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Taming the Beast
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Time for a rant about professional football. I don’t know how many TAC regulars are football fans, but I suspect there are at least a few. I have been a fan for many years but rarely watch anymore. At one time, football was a real male bonding experience with big brawny guys smacking each other around and being watched from cold hard stadium seats by other guys swilling beer and eating hot dogs. I still recall as a high schooler sitting in Yankee Stadium and watching the devastating hit by the Eagles’ Chuck Bednarik on Frank Gifford of the Giants. Bednarik’s motor never stopped. He played both linebacker and center and was never off the field. Giants players mostly lived in modest houses in the industrial towns of northern New Jersey in those days and were paid so little that they had to sell used cars during the off season. Players played because they loved the game and owners were football people through and through like George Halas, the Rooneys, the Maras.

Today professional football has been cleaned up and homogenized. It is little more than a very profitable business designed to appeal to every demographic and it has become oh-so-boring. Team owners are careful about their investment and many are completely ignorant of the game, having made their money in software design or building shopping centers, not in running sports franchises. Overpaid players are commodities that have to be protected and the sport has become so risk adverse and over officiated that the play is constantly stopping because of penalties on ridiculous infractions that are impossible to discern even on replay. And then there is replay itself – another excuse to slow up the action and squeeze in more commercials. To bring excitement back into the game throw out many of the rules that limit physical contact and get rid of at least half of the officials, particularly the clown who is hunched over in the defensive team’s backfield.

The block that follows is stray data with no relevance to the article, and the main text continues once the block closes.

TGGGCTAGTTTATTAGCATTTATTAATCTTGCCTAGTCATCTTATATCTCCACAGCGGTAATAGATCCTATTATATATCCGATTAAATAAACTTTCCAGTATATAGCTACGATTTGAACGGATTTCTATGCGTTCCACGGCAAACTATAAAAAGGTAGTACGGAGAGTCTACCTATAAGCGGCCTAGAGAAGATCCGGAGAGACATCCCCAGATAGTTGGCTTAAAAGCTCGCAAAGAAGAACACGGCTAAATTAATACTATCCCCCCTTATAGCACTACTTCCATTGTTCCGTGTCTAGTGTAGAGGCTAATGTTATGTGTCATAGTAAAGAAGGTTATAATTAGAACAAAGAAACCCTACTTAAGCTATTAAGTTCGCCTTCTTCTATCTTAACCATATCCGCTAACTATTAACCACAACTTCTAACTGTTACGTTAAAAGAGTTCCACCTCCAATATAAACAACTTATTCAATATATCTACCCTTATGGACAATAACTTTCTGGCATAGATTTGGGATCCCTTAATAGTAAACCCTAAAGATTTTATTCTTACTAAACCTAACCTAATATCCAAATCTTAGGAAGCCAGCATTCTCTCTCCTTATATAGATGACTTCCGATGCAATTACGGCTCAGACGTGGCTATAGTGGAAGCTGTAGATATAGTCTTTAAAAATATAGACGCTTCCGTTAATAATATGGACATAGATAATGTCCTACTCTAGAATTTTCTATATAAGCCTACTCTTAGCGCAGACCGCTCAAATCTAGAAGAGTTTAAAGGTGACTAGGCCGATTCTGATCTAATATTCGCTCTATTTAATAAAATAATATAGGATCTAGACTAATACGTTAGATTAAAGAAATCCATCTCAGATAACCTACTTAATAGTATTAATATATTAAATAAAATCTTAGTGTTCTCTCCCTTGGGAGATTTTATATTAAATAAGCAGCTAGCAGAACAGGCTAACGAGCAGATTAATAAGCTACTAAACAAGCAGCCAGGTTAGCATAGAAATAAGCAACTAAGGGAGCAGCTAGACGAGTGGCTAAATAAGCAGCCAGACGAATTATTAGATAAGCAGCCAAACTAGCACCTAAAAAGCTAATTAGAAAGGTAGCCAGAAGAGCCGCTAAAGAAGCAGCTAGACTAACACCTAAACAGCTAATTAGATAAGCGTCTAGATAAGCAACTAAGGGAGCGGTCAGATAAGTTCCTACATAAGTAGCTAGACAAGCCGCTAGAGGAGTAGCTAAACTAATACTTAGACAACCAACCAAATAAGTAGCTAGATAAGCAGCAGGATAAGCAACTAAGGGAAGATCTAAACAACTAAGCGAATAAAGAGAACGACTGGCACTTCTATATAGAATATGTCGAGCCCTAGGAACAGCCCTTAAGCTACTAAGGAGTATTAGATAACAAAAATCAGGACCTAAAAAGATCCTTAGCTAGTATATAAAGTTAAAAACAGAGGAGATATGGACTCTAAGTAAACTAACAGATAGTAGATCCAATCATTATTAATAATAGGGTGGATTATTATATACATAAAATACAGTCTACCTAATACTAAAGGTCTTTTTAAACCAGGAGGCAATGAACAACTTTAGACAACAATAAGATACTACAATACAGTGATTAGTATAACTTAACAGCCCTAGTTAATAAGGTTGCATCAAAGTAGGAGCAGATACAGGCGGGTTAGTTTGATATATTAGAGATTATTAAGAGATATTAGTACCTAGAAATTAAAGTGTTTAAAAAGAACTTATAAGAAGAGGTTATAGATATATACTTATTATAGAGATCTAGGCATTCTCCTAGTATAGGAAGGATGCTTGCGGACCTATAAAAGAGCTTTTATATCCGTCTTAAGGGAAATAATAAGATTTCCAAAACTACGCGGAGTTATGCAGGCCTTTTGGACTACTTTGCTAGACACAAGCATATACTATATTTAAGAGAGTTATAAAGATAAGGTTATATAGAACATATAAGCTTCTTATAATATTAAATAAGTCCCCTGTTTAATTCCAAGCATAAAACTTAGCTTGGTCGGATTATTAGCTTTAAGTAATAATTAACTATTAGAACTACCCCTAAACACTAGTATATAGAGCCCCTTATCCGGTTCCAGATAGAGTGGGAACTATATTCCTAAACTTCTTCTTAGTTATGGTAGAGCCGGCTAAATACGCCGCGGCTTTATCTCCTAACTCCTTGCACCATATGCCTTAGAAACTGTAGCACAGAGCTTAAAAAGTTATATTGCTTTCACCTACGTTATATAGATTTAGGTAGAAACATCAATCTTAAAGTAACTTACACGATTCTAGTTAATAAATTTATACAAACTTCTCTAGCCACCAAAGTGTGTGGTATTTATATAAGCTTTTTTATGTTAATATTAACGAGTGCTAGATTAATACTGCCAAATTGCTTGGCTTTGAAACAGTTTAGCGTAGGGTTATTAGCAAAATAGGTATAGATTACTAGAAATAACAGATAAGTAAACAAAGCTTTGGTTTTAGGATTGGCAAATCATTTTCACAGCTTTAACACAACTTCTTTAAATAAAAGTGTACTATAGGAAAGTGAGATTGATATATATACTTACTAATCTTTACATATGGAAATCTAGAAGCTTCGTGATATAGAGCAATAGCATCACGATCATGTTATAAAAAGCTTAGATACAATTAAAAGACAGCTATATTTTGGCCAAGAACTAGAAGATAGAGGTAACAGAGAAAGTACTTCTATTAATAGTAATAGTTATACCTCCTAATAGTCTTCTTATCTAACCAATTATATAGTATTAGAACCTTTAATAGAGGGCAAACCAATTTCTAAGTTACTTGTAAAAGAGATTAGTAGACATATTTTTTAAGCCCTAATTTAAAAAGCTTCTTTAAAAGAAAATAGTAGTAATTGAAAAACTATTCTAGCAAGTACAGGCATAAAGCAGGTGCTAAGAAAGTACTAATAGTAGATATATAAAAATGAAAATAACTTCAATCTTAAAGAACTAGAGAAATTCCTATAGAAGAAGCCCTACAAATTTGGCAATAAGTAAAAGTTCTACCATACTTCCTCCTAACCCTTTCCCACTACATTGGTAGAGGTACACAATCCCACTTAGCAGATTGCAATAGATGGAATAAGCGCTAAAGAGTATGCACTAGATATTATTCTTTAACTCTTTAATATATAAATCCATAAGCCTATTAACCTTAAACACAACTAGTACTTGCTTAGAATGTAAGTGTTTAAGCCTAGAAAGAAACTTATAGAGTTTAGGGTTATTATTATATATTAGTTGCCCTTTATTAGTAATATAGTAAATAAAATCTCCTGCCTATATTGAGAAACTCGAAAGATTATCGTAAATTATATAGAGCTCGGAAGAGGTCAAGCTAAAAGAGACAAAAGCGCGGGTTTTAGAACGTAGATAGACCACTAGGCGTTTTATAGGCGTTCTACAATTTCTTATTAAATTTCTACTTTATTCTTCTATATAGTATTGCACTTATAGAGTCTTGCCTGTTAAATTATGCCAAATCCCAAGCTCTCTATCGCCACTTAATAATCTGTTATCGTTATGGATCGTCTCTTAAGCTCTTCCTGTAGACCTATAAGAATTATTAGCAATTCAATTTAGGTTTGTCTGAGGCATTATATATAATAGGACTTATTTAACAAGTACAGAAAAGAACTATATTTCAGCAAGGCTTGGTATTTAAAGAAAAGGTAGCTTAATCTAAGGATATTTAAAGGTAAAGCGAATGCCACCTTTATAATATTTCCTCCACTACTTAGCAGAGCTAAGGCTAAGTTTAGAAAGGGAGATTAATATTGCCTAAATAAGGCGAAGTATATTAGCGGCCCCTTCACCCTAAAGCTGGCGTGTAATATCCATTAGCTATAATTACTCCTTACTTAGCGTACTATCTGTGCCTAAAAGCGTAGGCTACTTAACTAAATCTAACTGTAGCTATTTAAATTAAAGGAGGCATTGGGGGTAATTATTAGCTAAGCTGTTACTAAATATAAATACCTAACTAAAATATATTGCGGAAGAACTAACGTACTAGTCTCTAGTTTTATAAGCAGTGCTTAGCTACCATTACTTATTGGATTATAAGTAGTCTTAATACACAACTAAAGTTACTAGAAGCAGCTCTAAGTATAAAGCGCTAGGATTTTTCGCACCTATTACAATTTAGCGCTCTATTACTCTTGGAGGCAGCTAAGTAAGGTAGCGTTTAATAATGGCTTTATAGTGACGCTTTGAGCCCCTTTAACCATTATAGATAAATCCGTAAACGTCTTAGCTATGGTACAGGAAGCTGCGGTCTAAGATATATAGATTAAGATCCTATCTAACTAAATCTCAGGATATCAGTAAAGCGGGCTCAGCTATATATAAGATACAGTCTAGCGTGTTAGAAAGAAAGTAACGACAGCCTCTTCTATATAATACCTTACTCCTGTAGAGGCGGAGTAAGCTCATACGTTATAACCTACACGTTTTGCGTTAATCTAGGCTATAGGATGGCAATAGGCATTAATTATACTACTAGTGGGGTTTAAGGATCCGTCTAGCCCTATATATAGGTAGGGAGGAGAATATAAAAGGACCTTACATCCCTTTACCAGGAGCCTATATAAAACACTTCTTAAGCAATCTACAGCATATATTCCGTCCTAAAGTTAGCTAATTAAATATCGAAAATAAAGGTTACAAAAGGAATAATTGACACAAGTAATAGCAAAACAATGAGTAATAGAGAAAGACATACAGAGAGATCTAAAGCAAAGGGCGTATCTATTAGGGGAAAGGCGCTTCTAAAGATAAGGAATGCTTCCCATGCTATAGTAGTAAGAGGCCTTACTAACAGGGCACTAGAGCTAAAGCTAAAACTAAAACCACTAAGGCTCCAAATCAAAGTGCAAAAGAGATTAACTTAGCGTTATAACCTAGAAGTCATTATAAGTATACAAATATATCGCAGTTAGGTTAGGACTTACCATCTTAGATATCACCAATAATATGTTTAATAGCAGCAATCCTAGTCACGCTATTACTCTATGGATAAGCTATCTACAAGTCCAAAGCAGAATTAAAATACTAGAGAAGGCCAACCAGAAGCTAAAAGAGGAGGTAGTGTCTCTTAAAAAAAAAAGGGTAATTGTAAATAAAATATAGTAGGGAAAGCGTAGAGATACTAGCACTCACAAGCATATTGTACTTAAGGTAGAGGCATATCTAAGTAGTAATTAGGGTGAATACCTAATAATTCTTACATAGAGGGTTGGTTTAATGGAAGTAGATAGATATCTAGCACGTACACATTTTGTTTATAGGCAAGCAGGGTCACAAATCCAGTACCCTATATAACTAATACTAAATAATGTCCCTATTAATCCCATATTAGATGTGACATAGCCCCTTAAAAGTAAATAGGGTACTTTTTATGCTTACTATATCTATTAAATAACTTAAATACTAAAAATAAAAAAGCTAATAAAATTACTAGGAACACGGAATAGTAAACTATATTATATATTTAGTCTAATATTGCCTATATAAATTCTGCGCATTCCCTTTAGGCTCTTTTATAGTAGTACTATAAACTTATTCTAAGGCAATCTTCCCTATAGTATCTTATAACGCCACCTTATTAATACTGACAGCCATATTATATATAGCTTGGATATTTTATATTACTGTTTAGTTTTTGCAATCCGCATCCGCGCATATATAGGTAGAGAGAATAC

Discipline to maintain a fantasy public image is nothing short of draconian. In today’s NFL, when a player, coach, or owner does something that the tight butts at the sport’s control center consider to be damaging to the “business interest” heavy fines are instantly levied. Players go out to play only to find out on Monday that they have been fined \$10,000 for doing something that did not even result in a penalty on the field. There’s something 1984ish in that you can be punished well after the fact for something that was apparently not punishable when you did it. This week owner Bud Adams of the Tennessee Titans was fined \$250,000 for flipping off the opposing team. It was twenty five times more than a fine levied the previous week when one player was punched by an opponent. I hope Adams refuses to pay it. Of course, the NFL is a monopoly so it can do what it wants, so maybe it is time to lobby congress to get rid of sports monopolies and bring in a little competition.